I should probably start by saying there’s a difference between a pack rat and a hoarder.

We’ve all heard of hoarders. These are the people who can’t find space to walk in their own homes, or who have aisles arranged in their living and dining rooms so they can. They amass piles and piles of stuff that to normal people appears to be worthless trash.

Hoarders make the news. When their collections create a health hazard or a public nuisance, the Health Department comes in and condemns their homes and hires a crew to come in and clear out all their belongings. Hoarders sometimes wind up in court, and in worst-case scenarios, mental wards. People laugh at them.

I’m not a hoarder.


But I am a pack rat.

I come by it honestly. My parents, both children of the Depression, were also pack rats. My mom, raised on a farm where nothing ever went to waste and nothing repairable was ever thrown away, was mortally offended by the idea of planned obsolescence, and she used appliances until they were irreparable. Radios, toasters, electric mixers, TV sets, VCRs, microwave ovens—all, in her mind, could and should be repaired, not replaced, if they stopped working. She used the same hand-held mixer all my life, and it still works. I have it here somewhere.

She also hung onto a wide variety of paraphernalia related to the numerous projects and hobbies in which she involved herself over the years: A set of resin grapes she and her sister made in 1968 and the rock tumbler she bought in 1971; candle-making supplies from the early 70’s; a couple of tennis racquets in wooden frames; gold leaf from her cloisonné period; a set of golf clubs from the 50’s; a pair of wooden skis and poles from the 40’s, and skeins and skeins of yarn she used for knitting and crocheting afghans, as well as several of the afghans themselves. She kept it all because you never know when you’re going to decide to come back to an old hobby again. But she kept it all neatly stashed in closets and in the garage (which also held her car), so it was all out of sight if not out of mind.

The only thing that wasn’t out of sight was her art. Paintings on every wall. Easily a hundred of them. Some of them quite good.

My dad was also a pack rat, but for different reasons. He had a lot of space at his house—the garage, a rec room, a horse stable that in later years was empty of horses, and closets galore. He had plenty of room for stuff, which was a good thing because whenever a member of his or his wife’s family passed away, their stuff found its way to his house.

The way my dad saw it, if nobody else in the family wanted it, or if there was nobody left in the family to want it, that didn’t mean it didn’t have value—and it was up to someone to keep it safe. So he appointed himself as Someone. The Caretaker.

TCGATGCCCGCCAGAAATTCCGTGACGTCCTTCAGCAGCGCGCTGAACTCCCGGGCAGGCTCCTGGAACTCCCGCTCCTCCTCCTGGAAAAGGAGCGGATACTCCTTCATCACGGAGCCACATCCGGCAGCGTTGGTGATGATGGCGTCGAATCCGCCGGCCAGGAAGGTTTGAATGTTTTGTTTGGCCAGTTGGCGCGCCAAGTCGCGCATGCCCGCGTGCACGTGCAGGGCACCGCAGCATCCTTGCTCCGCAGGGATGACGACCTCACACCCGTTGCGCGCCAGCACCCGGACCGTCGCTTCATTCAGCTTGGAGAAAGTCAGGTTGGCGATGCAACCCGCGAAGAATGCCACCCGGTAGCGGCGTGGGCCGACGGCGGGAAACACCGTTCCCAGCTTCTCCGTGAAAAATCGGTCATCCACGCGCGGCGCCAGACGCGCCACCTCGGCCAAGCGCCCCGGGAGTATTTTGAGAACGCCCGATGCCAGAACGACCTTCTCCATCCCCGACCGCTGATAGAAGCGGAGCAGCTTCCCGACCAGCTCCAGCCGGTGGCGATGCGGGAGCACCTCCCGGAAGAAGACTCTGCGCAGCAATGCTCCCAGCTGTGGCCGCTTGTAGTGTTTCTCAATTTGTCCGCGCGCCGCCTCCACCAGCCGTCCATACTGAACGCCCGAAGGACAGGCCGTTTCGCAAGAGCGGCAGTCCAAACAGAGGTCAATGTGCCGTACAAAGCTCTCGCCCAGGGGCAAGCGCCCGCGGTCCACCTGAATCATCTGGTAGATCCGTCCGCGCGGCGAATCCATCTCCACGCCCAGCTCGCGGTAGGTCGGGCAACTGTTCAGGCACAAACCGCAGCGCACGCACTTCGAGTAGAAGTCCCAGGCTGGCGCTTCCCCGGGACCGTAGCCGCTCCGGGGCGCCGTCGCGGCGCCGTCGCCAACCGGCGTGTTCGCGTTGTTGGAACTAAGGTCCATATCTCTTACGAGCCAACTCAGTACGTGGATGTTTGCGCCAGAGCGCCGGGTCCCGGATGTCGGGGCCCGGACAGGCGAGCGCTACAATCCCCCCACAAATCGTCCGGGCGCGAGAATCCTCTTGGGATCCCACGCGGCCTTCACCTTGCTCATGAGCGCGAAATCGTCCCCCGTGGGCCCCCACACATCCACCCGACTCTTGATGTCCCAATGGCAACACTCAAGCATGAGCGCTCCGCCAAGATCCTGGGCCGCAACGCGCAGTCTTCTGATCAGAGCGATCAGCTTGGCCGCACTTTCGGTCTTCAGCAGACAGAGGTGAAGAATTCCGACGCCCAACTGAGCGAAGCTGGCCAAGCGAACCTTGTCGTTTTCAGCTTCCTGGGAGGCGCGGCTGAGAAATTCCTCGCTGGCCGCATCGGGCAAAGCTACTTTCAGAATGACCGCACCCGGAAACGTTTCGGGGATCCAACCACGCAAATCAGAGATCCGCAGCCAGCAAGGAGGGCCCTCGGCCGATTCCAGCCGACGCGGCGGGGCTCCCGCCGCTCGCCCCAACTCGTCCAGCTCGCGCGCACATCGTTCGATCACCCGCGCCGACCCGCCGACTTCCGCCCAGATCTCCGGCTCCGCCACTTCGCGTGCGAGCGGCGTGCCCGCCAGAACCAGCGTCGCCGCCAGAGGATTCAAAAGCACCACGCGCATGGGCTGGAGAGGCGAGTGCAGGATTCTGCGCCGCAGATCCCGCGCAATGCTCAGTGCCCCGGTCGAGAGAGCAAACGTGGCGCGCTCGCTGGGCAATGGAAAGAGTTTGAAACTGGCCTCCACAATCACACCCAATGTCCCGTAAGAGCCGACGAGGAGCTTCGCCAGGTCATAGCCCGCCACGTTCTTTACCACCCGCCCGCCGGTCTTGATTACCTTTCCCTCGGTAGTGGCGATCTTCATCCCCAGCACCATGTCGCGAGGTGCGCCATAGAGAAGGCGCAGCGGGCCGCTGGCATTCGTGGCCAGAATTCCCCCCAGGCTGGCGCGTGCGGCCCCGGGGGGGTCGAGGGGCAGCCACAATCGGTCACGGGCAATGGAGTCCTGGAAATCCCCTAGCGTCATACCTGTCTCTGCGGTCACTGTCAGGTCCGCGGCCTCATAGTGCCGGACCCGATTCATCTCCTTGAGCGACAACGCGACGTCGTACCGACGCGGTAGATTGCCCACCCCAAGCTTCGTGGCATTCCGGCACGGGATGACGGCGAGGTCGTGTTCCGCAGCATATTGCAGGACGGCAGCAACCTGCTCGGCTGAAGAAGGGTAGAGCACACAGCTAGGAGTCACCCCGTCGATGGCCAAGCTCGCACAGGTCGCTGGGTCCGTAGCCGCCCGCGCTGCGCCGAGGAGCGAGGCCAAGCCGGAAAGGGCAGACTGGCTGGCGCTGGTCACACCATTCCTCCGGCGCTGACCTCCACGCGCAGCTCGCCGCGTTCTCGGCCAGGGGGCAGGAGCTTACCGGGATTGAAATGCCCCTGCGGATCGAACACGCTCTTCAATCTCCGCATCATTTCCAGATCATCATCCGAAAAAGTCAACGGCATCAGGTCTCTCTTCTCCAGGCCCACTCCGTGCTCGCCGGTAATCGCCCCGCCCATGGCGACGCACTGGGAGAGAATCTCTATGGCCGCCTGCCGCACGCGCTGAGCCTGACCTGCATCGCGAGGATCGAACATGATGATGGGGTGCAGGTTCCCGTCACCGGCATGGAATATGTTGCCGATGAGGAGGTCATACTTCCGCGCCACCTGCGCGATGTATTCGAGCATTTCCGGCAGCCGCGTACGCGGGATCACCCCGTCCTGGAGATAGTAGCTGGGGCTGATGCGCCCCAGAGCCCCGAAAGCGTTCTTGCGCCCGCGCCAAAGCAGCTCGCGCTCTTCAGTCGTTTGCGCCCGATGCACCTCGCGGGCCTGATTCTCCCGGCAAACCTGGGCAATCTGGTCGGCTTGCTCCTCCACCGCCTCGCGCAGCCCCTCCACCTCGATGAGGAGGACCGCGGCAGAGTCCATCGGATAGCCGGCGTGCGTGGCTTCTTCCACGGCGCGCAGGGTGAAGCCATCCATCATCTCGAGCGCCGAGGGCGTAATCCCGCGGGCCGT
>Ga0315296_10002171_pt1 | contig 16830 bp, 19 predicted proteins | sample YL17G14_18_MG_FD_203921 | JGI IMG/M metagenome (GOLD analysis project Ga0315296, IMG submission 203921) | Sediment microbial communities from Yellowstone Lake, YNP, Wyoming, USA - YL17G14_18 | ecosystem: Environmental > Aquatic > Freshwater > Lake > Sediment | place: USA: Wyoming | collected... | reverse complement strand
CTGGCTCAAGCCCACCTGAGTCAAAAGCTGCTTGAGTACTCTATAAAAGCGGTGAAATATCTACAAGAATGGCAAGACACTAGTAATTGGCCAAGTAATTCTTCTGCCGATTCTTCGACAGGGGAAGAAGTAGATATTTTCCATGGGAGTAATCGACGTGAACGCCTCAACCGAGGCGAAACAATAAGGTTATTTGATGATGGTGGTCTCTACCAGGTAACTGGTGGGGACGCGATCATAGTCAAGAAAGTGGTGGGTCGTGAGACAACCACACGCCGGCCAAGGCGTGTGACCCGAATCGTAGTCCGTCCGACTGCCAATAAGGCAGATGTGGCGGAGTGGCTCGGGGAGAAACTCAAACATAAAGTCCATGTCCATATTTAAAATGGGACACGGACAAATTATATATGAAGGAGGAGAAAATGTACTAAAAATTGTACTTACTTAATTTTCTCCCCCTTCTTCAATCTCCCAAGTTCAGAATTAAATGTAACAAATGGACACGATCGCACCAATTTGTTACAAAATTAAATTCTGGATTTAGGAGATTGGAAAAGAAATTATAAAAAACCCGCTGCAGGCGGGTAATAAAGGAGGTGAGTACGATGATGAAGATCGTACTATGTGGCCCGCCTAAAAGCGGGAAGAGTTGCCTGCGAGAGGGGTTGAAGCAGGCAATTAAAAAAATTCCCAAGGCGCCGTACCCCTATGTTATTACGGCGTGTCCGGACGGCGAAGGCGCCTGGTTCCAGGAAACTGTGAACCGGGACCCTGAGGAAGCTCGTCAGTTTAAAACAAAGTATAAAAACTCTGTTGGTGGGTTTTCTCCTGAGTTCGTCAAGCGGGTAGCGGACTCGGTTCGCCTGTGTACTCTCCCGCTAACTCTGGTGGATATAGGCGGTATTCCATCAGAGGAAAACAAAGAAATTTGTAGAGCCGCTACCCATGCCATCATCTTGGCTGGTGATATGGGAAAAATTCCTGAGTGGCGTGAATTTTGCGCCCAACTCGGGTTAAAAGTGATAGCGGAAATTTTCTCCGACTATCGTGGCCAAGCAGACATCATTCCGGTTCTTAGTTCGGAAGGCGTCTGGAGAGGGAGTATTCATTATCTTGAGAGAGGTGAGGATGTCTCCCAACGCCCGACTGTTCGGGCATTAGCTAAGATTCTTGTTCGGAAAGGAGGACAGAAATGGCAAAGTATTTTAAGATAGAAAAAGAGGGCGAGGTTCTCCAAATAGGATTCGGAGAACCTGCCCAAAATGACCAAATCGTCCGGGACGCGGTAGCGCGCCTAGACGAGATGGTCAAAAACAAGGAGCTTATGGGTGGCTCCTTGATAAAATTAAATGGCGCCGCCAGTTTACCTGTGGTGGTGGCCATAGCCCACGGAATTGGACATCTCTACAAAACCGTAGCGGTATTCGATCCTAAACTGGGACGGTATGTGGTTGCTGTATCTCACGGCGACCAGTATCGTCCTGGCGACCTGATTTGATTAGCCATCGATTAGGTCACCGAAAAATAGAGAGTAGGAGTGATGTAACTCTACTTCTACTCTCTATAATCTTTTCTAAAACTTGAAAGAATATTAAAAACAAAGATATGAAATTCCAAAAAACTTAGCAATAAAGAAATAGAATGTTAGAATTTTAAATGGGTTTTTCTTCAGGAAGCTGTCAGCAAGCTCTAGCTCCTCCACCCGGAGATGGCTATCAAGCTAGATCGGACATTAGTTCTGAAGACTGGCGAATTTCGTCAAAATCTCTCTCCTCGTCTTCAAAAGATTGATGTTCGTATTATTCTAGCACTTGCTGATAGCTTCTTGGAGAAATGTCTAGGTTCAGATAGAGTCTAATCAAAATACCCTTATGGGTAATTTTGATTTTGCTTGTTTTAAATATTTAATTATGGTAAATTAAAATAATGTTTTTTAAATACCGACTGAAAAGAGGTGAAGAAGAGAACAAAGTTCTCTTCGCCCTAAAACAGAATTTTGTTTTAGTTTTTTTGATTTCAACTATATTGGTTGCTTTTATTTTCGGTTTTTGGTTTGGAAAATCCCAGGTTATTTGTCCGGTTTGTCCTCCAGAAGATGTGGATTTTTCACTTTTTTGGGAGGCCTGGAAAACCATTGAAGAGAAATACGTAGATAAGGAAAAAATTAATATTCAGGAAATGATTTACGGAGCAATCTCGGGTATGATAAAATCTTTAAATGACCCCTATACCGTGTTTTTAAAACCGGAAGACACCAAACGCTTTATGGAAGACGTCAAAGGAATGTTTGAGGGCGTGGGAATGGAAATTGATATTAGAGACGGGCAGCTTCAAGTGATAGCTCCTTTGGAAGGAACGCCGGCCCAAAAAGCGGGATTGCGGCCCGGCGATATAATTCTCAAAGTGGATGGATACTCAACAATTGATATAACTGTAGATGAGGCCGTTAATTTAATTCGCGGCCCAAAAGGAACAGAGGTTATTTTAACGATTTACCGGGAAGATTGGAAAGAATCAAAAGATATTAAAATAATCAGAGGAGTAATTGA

He had it all fairly well organized: My stepmom’s Uncle Jimmy’s stuff was in the entry hall closet; her mother’s was in a front bedroom (which was mine as a child); her Aunt Margaret’s was in the attached two-car garage, along with mountains of boxes from his own earlier years, containing, among other things, some of my great-aunt’s china, an assortment of architectural pieces from the house his grandfather built in Redlands, CA in the late 1800’s, and all of his grandfather’s now-antique tools.

I understood my mother’s need to save things just in case, and my dad’s need to archive everything. My parents are gone now—my dad in 2003, my stepmom in 2005, and my mom in 2010—but I have all of their stuff, including everything I rescued from my dad’s house after it burned down, very little of which has any value as nearly all of it is either burned or smoke-damaged. Why do I have it all? Because it’s now my turn to be Someone.

Fortunately, I have a big house with a full basement, and not one but two pole barns.

And they have aisles.

The only room in the house itself that so far has been overrun is my office, which still contains boxes and boxes of my parents’ stuff. I have no use for any of it—not in my office, not in the basement, not in the barn—but having my parents’ stuff keeps them close, and throwing any of it away feels like I’m throwing them away.

I’m just not ready to do that.

My husband, whose philosophy is that one’s memories are safe in one’s heart and soul and therefore have no need for physical representation, reminds me gently but with increasing frequency of my promise to go through all of my parents’ stuff, to donate, to throw away, to organize. I approach each summer and winter break with plans to get just one of the areas under control, just to prove that I can.

But summer break passes, and the aisles remain.

It’s no laughing matter.